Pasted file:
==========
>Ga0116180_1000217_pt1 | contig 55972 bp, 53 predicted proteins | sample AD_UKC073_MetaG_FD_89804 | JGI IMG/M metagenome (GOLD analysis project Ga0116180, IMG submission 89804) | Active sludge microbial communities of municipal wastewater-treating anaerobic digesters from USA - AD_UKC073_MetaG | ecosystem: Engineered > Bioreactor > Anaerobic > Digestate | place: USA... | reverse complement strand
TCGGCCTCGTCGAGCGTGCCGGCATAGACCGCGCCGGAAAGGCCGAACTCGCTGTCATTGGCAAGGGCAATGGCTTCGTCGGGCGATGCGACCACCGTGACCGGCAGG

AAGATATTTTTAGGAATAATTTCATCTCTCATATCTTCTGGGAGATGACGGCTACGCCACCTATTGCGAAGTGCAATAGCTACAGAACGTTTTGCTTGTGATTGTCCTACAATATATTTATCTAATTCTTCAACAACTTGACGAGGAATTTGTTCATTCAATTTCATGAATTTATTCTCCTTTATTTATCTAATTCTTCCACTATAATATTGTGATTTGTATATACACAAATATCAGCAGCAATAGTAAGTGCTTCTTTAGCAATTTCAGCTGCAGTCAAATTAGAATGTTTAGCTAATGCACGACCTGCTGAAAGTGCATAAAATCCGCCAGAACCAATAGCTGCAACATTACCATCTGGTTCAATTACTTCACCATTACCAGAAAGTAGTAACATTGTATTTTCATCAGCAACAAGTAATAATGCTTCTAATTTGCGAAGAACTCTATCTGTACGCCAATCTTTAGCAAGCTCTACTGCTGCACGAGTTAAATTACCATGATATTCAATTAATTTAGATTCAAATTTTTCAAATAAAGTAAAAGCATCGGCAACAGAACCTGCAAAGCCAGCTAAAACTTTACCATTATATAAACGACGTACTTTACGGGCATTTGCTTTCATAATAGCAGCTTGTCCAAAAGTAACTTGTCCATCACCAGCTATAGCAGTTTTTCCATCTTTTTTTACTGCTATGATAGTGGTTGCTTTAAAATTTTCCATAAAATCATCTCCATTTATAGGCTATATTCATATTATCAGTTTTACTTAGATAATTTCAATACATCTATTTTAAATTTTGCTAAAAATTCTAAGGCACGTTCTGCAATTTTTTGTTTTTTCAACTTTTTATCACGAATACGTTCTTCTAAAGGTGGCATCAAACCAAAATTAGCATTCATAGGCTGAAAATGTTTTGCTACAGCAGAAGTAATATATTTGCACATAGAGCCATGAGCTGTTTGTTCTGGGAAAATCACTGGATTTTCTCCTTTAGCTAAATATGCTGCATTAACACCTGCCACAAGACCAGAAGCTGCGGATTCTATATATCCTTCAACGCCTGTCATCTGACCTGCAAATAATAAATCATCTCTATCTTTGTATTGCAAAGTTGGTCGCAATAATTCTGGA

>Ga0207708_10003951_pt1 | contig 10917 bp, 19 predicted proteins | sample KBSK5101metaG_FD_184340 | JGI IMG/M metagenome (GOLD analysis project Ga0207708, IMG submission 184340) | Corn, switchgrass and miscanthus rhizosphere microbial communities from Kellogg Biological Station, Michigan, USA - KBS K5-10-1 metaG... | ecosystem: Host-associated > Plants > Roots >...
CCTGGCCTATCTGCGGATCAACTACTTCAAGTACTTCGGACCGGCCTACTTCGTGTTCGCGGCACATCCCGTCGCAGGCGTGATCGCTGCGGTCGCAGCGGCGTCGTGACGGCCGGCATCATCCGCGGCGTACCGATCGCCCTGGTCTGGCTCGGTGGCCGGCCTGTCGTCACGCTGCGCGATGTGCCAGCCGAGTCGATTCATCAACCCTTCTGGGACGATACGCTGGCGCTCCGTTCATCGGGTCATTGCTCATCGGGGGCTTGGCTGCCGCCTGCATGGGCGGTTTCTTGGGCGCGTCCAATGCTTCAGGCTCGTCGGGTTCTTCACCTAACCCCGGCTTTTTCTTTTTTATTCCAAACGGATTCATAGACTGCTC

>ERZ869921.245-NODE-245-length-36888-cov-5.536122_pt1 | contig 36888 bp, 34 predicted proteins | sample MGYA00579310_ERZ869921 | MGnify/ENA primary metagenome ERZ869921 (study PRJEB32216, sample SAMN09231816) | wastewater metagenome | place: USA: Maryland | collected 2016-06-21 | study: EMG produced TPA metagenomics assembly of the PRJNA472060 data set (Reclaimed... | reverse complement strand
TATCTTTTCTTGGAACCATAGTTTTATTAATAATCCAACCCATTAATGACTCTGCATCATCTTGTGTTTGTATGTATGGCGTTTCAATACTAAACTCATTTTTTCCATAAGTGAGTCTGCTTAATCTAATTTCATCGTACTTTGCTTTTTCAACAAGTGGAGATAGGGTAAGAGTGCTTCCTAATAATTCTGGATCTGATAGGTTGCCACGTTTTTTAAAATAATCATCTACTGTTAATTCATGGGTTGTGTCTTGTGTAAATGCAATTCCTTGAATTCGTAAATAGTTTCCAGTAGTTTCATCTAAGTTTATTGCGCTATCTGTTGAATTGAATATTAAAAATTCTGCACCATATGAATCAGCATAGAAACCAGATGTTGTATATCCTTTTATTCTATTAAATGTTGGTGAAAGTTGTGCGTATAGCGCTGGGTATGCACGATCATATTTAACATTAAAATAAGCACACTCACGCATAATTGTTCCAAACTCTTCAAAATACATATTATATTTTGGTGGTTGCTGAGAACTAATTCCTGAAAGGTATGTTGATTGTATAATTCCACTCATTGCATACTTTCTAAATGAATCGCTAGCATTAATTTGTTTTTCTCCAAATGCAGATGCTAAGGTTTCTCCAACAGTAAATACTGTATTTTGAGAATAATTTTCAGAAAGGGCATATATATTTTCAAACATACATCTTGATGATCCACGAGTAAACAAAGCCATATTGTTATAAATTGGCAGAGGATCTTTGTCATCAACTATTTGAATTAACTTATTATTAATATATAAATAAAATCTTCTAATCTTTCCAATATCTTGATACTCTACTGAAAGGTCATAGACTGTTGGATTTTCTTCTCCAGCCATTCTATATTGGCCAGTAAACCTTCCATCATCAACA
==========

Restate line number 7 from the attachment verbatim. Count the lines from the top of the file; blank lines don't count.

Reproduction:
TATCTTTTCTTGGAACCATAGTTTTATTAATAATCCAACCCATTAATGACTCTGCATCATCTTGTGTTTGTATGTATGGCGTTTCAATACTAAACTCATTTTTTCCATAAGTGAGTCTGCTTAATCTAATTTCATCGTACTTTGCTTTTTCAACAAGTGGAGATAGGGTAAGAGTGCTTCCTAATAATTCTGGATCTGATAGGTTGCCACGTTTTTTAAAATAATCATCTACTGTTAATTCATGGGTTGTGTCTTGTGTAAATGCAATTCCTTGAATTCGTAAATAGTTTCCAGTAGTTTCATCTAAGTTTATTGCGCTATCTGTTGAATTGAATATTAAAAATTCTGCACCATATGAATCAGCATAGAAACCAGATGTTGTATATCCTTTTATTCTATTAAATGTTGGTGAAAGTTGTGCGTATAGCGCTGGGTATGCACGATCATATTTAACATTAAAATAAGCACACTCACGCATAATTGTTCCAAACTCTTCAAAATACATATTATATTTTGGTGGTTGCTGAGAACTAATTCCTGAAAGGTATGTTGATTGTATAATTCCACTCATTGCATACTTTCTAAATGAATCGCTAGCATTAATTTGTTTTTCTCCAAATGCAGATGCTAAGGTTTCTCCAACAGTAAATACTGTATTTTGAGAATAATTTTCAGAAAGGGCATATATATTTTCAAACATACATCTTGATGATCCACGAGTAAACAAAGCCATATTGTTATAAATTGGCAGAGGATCTTTGTCATCAACTATTTGAATTAACTTATTATTAATATATAAATAAAATCTTCTAATCTTTCCAATATCTTGATACTCTACTGAAAGGTCATAGACTGTTGGATTTTCTTCTCCAGCCATTCTATATTGGCCAGTAAACCTTCCATCATCAACA